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#1 Sam Kim

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Posted 26 February 2007 - 12:12 AM

Does anyone know if DPs still take on apprentices to teach the light and dark side of cinematography? Visions of Light and the new Cinematographer Style mentions DP taking people under there wing but I can't help but wonder if this is still the way it's done.
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#2 David Mullen ASC

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Posted 26 February 2007 - 01:47 AM

I've been asked by people if they could work as an intern under me, but it's only happened once, on "Akeelah and the Bee".

Basically, I ask the production about the possibility and they always tell me the same thing: an intern has to be part of some sort of school or union training program that is covering their liability so that the production isn't legally responsible in case they get hurt, etc. Also, since they are unpaid, then it has to be part of a training program or school program or else labor laws start to apply (like minimum wage, social security, etc.) But I think it's mainly the liability issue since the intern is not technically an employee of the production.

Otherwise, I'm always ready to give advice to anyone that asks.
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#3 G McMahon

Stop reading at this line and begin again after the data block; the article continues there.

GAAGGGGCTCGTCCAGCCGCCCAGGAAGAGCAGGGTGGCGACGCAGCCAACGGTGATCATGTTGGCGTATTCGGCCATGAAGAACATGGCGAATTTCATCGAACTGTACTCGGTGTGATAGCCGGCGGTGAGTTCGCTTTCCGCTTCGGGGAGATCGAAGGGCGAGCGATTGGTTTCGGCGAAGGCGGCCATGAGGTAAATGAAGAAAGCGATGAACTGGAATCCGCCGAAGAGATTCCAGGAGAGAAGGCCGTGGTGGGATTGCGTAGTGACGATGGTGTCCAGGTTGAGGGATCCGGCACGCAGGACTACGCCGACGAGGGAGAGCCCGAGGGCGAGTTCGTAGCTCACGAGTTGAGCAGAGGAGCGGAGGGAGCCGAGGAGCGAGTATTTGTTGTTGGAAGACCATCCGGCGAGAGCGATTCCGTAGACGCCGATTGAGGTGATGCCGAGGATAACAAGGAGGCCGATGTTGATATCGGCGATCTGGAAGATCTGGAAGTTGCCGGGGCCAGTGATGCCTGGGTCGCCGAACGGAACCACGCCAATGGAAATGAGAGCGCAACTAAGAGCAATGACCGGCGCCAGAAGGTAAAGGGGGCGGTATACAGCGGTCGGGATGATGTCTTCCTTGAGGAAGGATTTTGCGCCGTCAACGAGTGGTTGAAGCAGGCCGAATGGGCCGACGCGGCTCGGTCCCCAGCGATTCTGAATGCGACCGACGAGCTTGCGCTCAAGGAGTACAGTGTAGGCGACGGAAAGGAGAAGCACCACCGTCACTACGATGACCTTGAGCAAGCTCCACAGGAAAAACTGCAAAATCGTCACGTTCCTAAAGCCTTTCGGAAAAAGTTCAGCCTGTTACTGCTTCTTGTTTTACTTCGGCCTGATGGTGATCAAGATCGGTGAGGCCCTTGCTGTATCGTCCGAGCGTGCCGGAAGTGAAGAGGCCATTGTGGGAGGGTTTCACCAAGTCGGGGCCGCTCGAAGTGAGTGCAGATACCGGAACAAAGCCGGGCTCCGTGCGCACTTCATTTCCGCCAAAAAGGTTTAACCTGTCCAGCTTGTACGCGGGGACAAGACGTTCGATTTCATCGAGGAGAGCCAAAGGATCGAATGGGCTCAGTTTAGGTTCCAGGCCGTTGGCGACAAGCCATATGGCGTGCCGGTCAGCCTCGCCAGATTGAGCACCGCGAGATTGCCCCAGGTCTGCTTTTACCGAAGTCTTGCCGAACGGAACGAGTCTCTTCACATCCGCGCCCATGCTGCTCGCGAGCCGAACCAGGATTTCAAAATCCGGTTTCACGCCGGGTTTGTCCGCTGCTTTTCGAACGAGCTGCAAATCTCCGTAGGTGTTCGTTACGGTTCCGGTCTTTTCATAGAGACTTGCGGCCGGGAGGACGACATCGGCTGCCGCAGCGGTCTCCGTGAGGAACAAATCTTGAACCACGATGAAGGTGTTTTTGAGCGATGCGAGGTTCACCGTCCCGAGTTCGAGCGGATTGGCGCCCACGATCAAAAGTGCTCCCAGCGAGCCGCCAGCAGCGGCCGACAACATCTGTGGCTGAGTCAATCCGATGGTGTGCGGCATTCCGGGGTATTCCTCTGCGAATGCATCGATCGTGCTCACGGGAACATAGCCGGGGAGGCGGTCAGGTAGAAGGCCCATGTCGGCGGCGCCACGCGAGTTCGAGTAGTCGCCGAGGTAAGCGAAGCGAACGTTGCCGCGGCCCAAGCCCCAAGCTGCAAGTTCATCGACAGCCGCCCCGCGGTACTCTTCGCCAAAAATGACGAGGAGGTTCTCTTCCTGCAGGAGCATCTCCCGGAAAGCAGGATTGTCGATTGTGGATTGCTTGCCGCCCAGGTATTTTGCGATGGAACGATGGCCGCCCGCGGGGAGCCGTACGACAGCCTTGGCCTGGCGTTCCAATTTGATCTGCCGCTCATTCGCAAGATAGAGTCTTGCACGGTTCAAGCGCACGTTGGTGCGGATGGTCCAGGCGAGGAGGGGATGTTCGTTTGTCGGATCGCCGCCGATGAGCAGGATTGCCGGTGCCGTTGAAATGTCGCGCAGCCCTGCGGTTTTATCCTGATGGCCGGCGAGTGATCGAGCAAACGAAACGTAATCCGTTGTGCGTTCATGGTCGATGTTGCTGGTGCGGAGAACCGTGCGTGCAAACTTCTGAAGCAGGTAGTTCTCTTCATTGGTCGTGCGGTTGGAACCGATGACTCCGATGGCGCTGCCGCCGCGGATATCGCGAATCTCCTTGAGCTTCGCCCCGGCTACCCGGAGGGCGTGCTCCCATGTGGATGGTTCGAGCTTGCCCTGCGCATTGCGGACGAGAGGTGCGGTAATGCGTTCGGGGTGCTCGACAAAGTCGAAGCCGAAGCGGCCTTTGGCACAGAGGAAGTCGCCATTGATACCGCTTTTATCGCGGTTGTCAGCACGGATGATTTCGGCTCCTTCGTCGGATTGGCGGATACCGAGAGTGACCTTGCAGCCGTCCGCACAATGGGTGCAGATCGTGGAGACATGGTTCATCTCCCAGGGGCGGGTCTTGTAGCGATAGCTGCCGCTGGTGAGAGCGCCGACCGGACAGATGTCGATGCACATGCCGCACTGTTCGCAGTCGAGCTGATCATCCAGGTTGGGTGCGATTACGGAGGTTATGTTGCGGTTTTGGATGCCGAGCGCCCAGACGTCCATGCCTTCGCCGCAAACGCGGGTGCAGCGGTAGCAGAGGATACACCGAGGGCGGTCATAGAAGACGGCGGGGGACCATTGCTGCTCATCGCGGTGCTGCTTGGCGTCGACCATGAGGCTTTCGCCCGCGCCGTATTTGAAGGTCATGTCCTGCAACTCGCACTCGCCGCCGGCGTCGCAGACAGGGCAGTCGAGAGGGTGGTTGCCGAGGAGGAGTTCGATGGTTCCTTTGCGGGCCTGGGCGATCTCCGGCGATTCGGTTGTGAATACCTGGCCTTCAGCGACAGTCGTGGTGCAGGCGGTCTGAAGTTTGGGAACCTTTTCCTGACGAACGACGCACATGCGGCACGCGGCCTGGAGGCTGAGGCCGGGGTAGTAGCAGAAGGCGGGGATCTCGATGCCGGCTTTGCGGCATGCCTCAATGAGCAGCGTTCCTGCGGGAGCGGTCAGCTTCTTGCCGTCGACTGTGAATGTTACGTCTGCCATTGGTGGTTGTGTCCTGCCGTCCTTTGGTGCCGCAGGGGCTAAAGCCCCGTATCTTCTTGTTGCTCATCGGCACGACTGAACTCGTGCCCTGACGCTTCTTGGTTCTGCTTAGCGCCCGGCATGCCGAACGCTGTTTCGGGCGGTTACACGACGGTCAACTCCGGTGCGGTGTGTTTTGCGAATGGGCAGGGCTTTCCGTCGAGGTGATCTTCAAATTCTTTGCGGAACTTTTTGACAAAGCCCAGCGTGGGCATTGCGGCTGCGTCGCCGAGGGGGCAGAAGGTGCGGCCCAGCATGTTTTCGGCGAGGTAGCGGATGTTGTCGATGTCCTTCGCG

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Posted 26 February 2007 - 05:22 AM

Hello all,

I was able to intern/ work experience on a feature in Australia (US feature shot in Australia). Same situation, but I was able to obtain liability cover from some insurance company. I just called different companies till one could offer me a type of work experience cover. That should get the production off your back. Just remember pick the right moments to ask questions.

Hope it helps,
Graeme
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#4 Scott Mannion

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Posted 26 February 2007 - 06:31 AM

Hey guys,

This is my first post! :D I also did some work for free in australia but on seperate commercials and i was taught by the first camera assistant so i guess it depends, you probably have to get to know someone before they will take you under their wing. They would have to like you so hopefully you are a good communicator. I dont think insurance is a big deal here but im not sure, im yet to have a problem.
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#5 Scott Mannion

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Posted 26 February 2007 - 06:53 AM

Well as Graeme said he needed insurance i guess that for extended periods of time you need it.
:0)

Edited by Scott Mannion, 26 February 2007 - 06:54 AM.

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#6 timHealy

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Posted 26 February 2007 - 09:13 AM

Cinematography intern positions are not very common.

Working on Departed last year Michael Balhaus had a two students from Germany visit the set for a week or two at a time. But they weren't "working". The only other interns I have seen on a job was Spike Lee movies. He tries to help his own community by getting african american students filmmaking experience and usually has one intern making lighting plots for each set up. One of his interns from "Clockers", Cliff Charles, now shoots small projects, commericals, or second unit on his movies.